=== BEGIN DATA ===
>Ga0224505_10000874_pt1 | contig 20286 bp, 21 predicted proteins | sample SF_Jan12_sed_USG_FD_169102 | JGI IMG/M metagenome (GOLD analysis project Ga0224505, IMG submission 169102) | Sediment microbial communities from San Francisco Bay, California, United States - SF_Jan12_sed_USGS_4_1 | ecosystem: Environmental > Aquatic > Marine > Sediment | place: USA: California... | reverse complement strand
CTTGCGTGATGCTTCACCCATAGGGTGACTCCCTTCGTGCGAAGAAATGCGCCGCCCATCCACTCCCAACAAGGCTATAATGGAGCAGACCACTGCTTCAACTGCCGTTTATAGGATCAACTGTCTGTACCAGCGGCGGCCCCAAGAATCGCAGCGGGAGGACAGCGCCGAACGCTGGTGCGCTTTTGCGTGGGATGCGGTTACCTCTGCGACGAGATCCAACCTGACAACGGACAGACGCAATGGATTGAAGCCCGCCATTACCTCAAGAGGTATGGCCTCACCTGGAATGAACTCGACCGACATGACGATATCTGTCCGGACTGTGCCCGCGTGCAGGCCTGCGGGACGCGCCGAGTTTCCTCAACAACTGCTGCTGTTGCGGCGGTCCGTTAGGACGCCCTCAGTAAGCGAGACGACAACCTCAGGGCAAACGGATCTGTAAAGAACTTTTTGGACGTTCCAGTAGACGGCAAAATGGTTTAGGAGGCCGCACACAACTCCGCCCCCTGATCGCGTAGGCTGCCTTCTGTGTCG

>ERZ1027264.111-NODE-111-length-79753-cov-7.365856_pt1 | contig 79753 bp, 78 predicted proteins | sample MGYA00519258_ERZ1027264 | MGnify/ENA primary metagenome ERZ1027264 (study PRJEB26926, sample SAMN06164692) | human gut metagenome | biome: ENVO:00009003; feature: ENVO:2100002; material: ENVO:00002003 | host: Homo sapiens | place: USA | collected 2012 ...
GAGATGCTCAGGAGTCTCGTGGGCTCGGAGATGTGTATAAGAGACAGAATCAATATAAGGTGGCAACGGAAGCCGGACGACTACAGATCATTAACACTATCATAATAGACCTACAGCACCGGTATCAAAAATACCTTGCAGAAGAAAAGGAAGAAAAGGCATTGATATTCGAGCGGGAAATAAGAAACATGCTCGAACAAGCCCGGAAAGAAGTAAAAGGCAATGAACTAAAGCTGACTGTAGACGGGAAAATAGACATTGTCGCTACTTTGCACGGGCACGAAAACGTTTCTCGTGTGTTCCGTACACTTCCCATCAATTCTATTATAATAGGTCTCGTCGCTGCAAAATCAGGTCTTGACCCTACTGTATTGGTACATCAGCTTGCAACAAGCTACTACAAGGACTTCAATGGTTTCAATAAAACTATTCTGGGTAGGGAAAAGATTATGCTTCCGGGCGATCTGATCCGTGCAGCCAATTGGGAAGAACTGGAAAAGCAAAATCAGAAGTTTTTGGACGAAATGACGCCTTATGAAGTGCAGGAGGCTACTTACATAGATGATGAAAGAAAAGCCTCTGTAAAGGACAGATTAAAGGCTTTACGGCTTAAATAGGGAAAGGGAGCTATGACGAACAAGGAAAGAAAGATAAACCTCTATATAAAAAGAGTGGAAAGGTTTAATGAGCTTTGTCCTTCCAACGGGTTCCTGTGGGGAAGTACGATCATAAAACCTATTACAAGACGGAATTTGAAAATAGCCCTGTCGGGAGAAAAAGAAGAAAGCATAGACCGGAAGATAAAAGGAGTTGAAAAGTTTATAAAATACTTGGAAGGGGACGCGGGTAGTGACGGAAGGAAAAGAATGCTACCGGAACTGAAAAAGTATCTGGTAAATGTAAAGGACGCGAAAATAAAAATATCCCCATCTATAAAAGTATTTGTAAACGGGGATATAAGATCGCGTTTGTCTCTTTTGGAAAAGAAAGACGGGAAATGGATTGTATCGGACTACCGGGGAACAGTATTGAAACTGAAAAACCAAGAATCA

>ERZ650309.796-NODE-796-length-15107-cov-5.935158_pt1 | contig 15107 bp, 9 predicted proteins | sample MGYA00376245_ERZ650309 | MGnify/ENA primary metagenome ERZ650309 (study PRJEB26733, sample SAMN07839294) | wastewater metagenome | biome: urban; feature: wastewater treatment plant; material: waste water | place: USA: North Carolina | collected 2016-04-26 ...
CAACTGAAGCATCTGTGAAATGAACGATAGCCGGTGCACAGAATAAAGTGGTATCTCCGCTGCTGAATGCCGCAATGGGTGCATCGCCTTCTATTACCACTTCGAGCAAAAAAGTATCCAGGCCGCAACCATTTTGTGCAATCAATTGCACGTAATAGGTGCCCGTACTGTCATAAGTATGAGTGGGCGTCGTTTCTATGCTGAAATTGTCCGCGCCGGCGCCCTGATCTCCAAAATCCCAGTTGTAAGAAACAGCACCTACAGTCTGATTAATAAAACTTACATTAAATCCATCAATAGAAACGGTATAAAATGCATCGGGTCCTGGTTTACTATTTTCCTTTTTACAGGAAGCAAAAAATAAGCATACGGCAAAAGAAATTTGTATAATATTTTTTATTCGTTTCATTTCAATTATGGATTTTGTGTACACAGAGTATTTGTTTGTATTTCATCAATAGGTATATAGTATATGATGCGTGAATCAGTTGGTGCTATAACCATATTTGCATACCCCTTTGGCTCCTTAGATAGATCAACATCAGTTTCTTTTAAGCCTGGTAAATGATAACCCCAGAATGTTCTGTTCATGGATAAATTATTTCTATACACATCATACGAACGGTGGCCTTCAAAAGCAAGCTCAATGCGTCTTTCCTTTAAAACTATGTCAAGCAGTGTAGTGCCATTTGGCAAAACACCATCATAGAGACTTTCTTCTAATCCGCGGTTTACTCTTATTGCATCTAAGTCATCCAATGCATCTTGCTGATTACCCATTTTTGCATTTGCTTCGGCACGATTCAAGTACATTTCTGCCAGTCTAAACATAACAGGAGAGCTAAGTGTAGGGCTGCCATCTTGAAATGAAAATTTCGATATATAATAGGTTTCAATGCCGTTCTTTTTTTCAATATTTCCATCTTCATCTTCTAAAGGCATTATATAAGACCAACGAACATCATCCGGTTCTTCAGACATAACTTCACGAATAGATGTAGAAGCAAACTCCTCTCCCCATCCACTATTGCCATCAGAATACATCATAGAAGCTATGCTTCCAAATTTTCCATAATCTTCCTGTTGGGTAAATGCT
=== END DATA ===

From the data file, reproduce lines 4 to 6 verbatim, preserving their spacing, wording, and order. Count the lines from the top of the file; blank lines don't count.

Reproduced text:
GAGATGCTCAGGAGTCTCGTGGGCTCGGAGATGTGTATAAGAGACAGAATCAATATAAGGTGGCAACGGAAGCCGGACGACTACAGATCATTAACACTATCATAATAGACCTACAGCACCGGTATCAAAAATACCTTGCAGAAGAAAAGGAAGAAAAGGCATTGATATTCGAGCGGGAAATAAGAAACATGCTCGAACAAGCCCGGAAAGAAGTAAAAGGCAATGAACTAAAGCTGACTGTAGACGGGAAAATAGACATTGTCGCTACTTTGCACGGGCACGAAAACGTTTCTCGTGTGTTCCGTACACTTCCCATCAATTCTATTATAATAGGTCTCGTCGCTGCAAAATCAGGTCTTGACCCTACTGTATTGGTACATCAGCTTGCAACAAGCTACTACAAGGACTTCAATGGTTTCAATAAAACTATTCTGGGTAGGGAAAAGATTATGCTTCCGGGCGATCTGATCCGTGCAGCCAATTGGGAAGAACTGGAAAAGCAAAATCAGAAGTTTTTGGACGAAATGACGCCTTATGAAGTGCAGGAGGCTACTTACATAGATGATGAAAGAAAAGCCTCTGTAAAGGACAGATTAAAGGCTTTACGGCTTAAATAGGGAAAGGGAGCTATGACGAACAAGGAAAGAAAGATAAACCTCTATATAAAAAGAGTGGAAAGGTTTAATGAGCTTTGTCCTTCCAACGGGTTCCTGTGGGGAAGTACGATCATAAAACCTATTACAAGACGGAATTTGAAAATAGCCCTGTCGGGAGAAAAAGAAGAAAGCATAGACCGGAAGATAAAAGGAGTTGAAAAGTTTATAAAATACTTGGAAGGGGACGCGGGTAGTGACGGAAGGAAAAGAATGCTACCGGAACTGAAAAAGTATCTGGTAAATGTAAAGGACGCGAAAATAAAAATATCCCCATCTATAAAAGTATTTGTAAACGGGGATATAAGATCGCGTTTGTCTCTTTTGGAAAAGAAAGACGGGAAATGGATTGTATCGGACTACCGGGGAACAGTATTGAAACTGAAAAACCAAGAATCA

>ERZ650309.796-NODE-796-length-15107-cov-5.935158_pt1 | contig 15107 bp, 9 predicted proteins | sample MGYA00376245_ERZ650309 | MGnify/ENA primary metagenome ERZ650309 (study PRJEB26733, sample SAMN07839294) | wastewater metagenome | biome: urban; feature: wastewater treatment plant; material: waste water | place: USA: North Carolina | collected 2016-04-26 ...
CAACTGAAGCATCTGTGAAATGAACGATAGCCGGTGCACAGAATAAAGTGGTATCTCCGCTGCTGAATGCCGCAATGGGTGCATCGCCTTCTATTACCACTTCGAGCAAAAAAGTATCCAGGCCGCAACCATTTTGTGCAATCAATTGCACGTAATAGGTGCCCGTACTGTCATAAGTATGAGTGGGCGTCGTTTCTATGCTGAAATTGTCCGCGCCGGCGCCCTGATCTCCAAAATCCCAGTTGTAAGAAACAGCACCTACAGTCTGATTAATAAAACTTACATTAAATCCATCAATAGAAACGGTATAAAATGCATCGGGTCCTGGTTTACTATTTTCCTTTTTACAGGAAGCAAAAAATAAGCATACGGCAAAAGAAATTTGTATAATATTTTTTATTCGTTTCATTTCAATTATGGATTTTGTGTACACAGAGTATTTGTTTGTATTTCATCAATAGGTATATAGTATATGATGCGTGAATCAGTTGGTGCTATAACCATATTTGCATACCCCTTTGGCTCCTTAGATAGATCAACATCAGTTTCTTTTAAGCCTGGTAAATGATAACCCCAGAATGTTCTGTTCATGGATAAATTATTTCTATACACATCATACGAACGGTGGCCTTCAAAAGCAAGCTCAATGCGTCTTTCCTTTAAAACTATGTCAAGCAGTGTAGTGCCATTTGGCAAAACACCATCATAGAGACTTTCTTCTAATCCGCGGTTTACTCTTATTGCATCTAAGTCATCCAATGCATCTTGCTGATTACCCATTTTTGCATTTGCTTCGGCACGATTCAAGTACATTTCTGCCAGTCTAAACATAACAGGAGAGCTAAGTGTAGGGCTGCCATCTTGAAATGAAAATTTCGATATATAATAGGTTTCAATGCCGTTCTTTTTTTCAATATTTCCATCTTCATCTTCTAAAGGCATTATATAAGACCAACGAACATCATCCGGTTCTTCAGACATAACTTCACGAATAGATGTAGAAGCAAACTCCTCTCCCCATCCACTATTGCCATCAGAATACATCATAGAAGCTATGCTTCCAAATTTTCCATAATCTTCCTGTTGGGTAAATGCT